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Monye … drawing attention to children’s plight through writing

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Monye

Though friends and acquaintance have been telling Samuel Onyedikachukwu Monye that he writes well, but the 2017 Quramo Writers Prize Winner was not in total agreement with them. In fact, he felt flattered each time such compliments come his way. However, to ascertain how true these compliments were the Delta State-native applied for the maiden edition of the Quramo Writers Prize and won.

How did you come about your writing skill? The Nnamdi Azikwe University-trained environmentalist said: “It’s one of the family gifts, so to speak. From my father down to us; we have always been writing one thing or the other. For me, growing up, writing fiction is just like I write a story every other person gets to read.”

Observing that he writes good stories, his literature teacher while in Senior Secondary School (SSS2), advised him to switch to the arts and study literature, so that, he would be able to give his ideas the right expression through books, but the young Monye would not sacrifice his sciences for anything. He instead studied hard to excel, while still holding to his hobby.

Leaving school, Monye in 2010 joined the publishing department of his church where he honed his skills. “My writing skill was further developed in 2010 when I joined the publications department of my church. Here, we prepared articles for publications every morning. And in 2014, I joined the Trio, where we write poems and do the spoken word. In the real sense of it, fiction for me started somewhere 2012, when a friend gave me some novels to read and after reading them I felt I could write good stories just as the authors had written and that became it,” he revealed.

What is Give Us Each Day all about? “It’s about a 13-year-old boy, Seun Ajumobi, who was lost in Libya, after his uncle was killed while they were trying to enter Europe illegally from Libya. After a while, lonely Seun began to mingle with street children, fending for himself, and as well looking for how to return to Nigeria,” he said. According to him, the idea came while carrying out the national youth service in Ibadan, where he was posted and where he met different group of beggars pestering for alms. But out all the beggars, a particular boy left an indelible impression on him, which made him believe that there must be numerous children suffering in streets of which little is known about them.

“On one particular Sunday, I was in front of a pharmacy when a boy came to me for help, I just blacked out, I was making a call and after a while I noticed he had stopped asking for alms, but was still standing next to me. I felt sad and asked: ‘Where are your parents?’ And he said, ‘he hasn’t seen them for about four years.’ The idea of the boy living on the streets around Bodija market made me ask myself, ‘what if there is a child somewhere he/she is not supposed to be?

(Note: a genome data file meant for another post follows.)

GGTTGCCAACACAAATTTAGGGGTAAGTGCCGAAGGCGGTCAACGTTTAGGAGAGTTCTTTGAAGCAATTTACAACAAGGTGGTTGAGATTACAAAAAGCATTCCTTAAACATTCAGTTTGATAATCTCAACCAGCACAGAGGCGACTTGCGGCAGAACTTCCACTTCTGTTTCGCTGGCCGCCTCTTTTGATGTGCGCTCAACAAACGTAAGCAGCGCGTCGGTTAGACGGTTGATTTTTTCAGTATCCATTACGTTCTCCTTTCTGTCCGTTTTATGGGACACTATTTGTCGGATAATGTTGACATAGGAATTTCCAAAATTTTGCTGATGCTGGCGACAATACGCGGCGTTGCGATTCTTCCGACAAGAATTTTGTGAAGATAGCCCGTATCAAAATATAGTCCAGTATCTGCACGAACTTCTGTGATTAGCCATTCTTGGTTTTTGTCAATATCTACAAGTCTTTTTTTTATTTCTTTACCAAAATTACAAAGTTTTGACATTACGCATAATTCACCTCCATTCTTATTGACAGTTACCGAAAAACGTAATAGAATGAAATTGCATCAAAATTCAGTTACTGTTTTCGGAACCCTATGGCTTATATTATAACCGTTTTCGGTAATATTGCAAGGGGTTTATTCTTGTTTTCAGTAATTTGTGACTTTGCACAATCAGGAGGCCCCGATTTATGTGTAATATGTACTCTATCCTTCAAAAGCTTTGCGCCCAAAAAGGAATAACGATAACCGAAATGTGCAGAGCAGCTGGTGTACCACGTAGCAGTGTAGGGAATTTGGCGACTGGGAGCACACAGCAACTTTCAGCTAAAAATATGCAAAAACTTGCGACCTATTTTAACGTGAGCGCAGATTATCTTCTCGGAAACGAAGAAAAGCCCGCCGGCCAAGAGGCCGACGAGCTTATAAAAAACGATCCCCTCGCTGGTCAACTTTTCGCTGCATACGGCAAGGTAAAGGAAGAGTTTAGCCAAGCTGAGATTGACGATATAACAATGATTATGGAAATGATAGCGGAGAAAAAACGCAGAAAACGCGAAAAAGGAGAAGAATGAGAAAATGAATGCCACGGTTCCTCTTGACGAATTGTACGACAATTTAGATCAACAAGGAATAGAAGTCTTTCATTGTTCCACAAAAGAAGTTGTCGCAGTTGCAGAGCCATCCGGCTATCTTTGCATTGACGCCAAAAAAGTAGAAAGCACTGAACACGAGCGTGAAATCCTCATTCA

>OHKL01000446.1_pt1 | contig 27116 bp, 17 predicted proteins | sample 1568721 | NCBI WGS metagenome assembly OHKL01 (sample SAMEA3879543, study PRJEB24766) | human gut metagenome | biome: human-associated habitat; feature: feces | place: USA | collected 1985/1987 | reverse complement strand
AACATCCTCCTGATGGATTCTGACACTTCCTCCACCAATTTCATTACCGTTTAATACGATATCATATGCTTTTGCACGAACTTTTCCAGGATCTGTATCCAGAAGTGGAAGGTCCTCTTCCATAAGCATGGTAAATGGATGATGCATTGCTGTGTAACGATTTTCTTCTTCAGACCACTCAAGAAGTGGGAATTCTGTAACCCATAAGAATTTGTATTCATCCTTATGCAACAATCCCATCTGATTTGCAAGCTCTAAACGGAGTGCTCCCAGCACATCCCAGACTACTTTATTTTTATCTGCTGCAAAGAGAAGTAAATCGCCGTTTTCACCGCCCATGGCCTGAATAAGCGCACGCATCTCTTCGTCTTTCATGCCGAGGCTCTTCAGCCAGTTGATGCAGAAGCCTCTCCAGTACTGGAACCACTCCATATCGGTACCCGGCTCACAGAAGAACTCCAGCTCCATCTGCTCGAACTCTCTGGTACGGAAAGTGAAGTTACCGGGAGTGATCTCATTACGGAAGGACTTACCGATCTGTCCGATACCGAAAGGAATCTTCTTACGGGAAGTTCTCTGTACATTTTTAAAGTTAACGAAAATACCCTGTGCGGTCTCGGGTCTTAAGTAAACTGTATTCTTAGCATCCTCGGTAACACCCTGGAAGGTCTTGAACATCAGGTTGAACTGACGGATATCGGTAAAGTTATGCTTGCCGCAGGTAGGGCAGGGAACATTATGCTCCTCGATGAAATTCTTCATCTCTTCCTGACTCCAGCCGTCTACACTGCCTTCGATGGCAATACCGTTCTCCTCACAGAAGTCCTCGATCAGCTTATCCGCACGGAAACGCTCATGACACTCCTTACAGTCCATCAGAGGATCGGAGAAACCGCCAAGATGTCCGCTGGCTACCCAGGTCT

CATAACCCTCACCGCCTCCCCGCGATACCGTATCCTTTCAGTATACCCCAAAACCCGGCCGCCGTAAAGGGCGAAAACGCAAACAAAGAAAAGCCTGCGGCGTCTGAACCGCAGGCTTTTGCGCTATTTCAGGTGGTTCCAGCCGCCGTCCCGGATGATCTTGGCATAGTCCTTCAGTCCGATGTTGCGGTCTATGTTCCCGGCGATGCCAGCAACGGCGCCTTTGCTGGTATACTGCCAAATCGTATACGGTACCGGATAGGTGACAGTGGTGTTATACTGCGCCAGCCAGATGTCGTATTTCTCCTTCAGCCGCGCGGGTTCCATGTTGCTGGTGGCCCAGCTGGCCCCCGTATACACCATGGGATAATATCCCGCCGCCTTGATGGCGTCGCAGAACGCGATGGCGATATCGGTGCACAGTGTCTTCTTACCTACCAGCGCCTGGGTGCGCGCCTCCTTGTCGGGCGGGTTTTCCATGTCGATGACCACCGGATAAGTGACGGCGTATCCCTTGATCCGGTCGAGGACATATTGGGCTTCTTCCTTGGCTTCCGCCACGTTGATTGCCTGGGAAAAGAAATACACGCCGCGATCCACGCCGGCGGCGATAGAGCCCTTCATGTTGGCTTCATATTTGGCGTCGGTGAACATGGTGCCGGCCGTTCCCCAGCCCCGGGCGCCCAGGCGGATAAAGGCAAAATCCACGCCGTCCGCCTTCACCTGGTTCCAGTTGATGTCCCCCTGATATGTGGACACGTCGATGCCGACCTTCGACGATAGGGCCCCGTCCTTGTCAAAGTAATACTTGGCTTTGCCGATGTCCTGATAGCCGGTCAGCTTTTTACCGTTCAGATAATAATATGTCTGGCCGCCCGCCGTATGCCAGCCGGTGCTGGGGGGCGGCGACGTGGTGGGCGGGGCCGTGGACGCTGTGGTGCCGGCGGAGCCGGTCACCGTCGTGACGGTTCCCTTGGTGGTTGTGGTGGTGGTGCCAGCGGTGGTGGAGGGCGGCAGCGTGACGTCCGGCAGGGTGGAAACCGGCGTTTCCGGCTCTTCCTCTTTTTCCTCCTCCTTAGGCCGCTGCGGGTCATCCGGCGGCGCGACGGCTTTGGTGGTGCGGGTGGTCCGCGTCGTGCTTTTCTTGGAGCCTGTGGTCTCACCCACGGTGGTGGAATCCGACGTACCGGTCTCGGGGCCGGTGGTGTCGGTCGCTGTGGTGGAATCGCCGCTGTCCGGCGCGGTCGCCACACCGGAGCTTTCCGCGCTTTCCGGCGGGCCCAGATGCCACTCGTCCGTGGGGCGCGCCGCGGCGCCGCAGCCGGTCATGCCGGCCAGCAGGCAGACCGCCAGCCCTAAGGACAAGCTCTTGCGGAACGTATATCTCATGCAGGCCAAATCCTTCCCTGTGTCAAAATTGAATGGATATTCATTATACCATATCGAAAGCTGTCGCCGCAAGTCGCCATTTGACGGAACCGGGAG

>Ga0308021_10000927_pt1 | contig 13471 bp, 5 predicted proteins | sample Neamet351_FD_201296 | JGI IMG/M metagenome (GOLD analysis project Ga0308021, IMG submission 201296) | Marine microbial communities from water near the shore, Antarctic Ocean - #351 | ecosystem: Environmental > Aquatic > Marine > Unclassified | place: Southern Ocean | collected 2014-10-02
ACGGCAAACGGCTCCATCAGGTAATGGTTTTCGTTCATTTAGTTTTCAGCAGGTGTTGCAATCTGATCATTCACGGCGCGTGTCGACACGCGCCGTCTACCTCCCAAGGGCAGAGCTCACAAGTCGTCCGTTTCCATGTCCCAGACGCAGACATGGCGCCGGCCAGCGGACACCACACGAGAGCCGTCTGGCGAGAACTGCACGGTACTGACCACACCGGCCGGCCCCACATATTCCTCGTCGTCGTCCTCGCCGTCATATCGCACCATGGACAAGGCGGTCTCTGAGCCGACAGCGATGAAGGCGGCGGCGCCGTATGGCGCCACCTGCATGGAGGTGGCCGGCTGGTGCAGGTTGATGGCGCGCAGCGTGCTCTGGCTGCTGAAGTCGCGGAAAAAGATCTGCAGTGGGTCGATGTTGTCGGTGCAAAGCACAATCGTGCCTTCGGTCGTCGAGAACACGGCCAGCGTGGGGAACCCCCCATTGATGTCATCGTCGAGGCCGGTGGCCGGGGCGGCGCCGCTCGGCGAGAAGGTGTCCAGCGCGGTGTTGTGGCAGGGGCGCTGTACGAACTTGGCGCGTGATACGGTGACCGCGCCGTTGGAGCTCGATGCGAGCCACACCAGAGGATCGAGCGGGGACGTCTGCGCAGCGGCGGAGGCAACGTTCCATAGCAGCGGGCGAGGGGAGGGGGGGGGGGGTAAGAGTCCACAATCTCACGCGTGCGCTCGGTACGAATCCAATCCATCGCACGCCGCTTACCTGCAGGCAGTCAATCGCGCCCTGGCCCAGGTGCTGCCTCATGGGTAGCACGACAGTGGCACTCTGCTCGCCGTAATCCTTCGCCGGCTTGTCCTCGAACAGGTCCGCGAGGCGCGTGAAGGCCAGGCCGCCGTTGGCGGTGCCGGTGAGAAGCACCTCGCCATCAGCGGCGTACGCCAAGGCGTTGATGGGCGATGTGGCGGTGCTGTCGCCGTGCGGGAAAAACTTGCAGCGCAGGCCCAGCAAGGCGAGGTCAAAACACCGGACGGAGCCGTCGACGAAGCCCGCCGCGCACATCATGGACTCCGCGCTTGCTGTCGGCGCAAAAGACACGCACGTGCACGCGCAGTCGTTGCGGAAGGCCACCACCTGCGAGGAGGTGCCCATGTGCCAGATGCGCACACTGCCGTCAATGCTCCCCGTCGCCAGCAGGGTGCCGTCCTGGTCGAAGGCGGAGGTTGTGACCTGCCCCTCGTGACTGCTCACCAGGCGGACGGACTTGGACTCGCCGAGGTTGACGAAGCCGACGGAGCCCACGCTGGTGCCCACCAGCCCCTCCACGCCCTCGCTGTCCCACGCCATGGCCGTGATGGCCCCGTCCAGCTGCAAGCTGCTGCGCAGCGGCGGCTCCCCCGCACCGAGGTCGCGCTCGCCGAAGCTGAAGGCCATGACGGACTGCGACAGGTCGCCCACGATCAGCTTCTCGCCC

“Coincidentally, the period fell into when government was talking about Libya and Syria crises. Remember there was an incident where a lot of children died in the chaos. Then the question is ‘what if there is a Nigerian child lost in Libya or stranded or on the streets of Libya trying to survive? And the more I pry into the incidence the more I learnt about illegal immigrants and the crossing of the Mediterranean Sea into Europe,” he said.

Did it ever occur to you that this idea could make you win the prize? ‘Not at all, though, I looked forward to winning, at a point I was interested in people knowing that my story could be a reality, because the more I probe into the issue of illegal migration, the more I hear horrible things. I heard unbelievable things about detention camp, men and women abuse, but never really heard much about children. It must be noted that cases about children were underreported. But the truth is, they may be living on the streets or dying as we speak; so, I want to bring the issue of illegal immigration and child abuse to the front burner: let people know what is happening. I want to use my book to draw attention to the plights of children, especially in Nigeria and Africa,” he stressed

Observing the troubles the children and illegal migrants go through, the author titled his book, Give Us Each Day, to reflect the unforeseeable day they have to hope for. Why make the title sound religious? “Our Lords Prayer inspired the title,” he said, continuing he added, “I saw a lot of correlations between the struggle for survival of the children living on the streets of Libya and Our Lord’s prayer. Take for instance, ‘Give Us This Day,’ focuses on one getting his daily bread. Reading the book further, you will see that the children got into trouble when they went to steal, which is more of, ‘ Lead Us Not Into Temptation, when things turn really bad. You can see Deliver Us From Evil, which is the travail, while the end or the rescue turns out to be a blissful one; which is the Forever And Ever. Each chapter is wound around ‘Our Lords’ Prayer.”

Now that you have won the prize, what is next? “I hope to go back to my library, to take a second look at all my previous works with the aim of bringing them to standard. Currently, I have three projects, but they are not for any competition,” he said.


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